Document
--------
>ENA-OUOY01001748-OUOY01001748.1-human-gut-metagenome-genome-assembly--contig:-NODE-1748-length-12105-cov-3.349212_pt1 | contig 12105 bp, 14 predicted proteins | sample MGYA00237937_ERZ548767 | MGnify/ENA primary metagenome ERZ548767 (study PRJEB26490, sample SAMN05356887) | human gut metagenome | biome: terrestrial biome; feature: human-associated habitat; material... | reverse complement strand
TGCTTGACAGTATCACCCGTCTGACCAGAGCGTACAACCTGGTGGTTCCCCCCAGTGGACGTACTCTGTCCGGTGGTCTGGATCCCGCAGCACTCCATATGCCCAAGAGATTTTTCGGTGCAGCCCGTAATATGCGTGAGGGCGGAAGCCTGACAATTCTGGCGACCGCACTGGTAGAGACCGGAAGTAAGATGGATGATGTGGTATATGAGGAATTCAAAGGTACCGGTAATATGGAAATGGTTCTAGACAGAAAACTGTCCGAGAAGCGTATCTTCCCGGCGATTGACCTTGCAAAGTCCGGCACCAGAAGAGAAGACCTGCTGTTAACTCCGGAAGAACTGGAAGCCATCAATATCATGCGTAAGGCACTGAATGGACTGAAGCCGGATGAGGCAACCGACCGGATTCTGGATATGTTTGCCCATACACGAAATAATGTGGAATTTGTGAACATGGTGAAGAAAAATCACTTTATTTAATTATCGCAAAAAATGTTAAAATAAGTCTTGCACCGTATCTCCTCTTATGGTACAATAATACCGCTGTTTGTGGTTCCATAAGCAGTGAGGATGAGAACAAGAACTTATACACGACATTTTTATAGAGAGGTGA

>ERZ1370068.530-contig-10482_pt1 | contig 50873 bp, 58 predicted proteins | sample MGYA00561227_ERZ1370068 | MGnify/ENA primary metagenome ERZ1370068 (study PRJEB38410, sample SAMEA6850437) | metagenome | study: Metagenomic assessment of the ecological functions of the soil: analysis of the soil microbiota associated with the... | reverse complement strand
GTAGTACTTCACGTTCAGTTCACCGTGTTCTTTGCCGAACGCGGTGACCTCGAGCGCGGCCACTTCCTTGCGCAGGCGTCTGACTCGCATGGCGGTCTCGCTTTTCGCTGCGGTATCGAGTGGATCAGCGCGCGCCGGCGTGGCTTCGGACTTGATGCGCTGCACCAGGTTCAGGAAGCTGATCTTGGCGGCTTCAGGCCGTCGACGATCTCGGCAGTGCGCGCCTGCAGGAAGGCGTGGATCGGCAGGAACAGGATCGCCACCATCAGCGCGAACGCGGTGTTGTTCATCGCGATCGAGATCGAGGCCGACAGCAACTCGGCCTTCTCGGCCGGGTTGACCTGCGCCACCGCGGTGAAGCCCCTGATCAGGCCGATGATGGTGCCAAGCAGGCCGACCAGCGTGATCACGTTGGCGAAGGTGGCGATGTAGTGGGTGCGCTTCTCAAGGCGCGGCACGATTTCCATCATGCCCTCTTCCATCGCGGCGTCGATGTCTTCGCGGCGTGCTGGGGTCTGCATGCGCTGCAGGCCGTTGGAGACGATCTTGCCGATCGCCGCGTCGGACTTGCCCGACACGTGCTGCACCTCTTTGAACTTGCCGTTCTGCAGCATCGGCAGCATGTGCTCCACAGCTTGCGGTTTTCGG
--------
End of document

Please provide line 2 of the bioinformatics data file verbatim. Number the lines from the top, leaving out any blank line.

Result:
TGCTTGACAGTATCACCCGTCTGACCAGAGCGTACAACCTGGTGGTTCCCCCCAGTGGACGTACTCTGTCCGGTGGTCTGGATCCCGCAGCACTCCATATGCCCAAGAGATTTTTCGGTGCAGCCCGTAATATGCGTGAGGGCGGAAGCCTGACAATTCTGGCGACCGCACTGGTAGAGACCGGAAGTAAGATGGATGATGTGGTATATGAGGAATTCAAAGGTACCGGTAATATGGAAATGGTTCTAGACAGAAAACTGTCCGAGAAGCGTATCTTCCCGGCGATTGACCTTGCAAAGTCCGGCACCAGAAGAGAAGACCTGCTGTTAACTCCGGAAGAACTGGAAGCCATCAATATCATGCGTAAGGCACTGAATGGACTGAAGCCGGATGAGGCAACCGACCGGATTCTGGATATGTTTGCCCATACACGAAATAATGTGGAATTTGTGAACATGGTGAAGAAAAATCACTTTATTTAATTATCGCAAAAAATGTTAAAATAAGTCTTGCACCGTATCTCCTCTTATGGTACAATAATACCGCTGTTTGTGGTTCCATAAGCAGTGAGGATGAGAACAAGAACTTATACACGACATTTTTATAGAGAGGTGA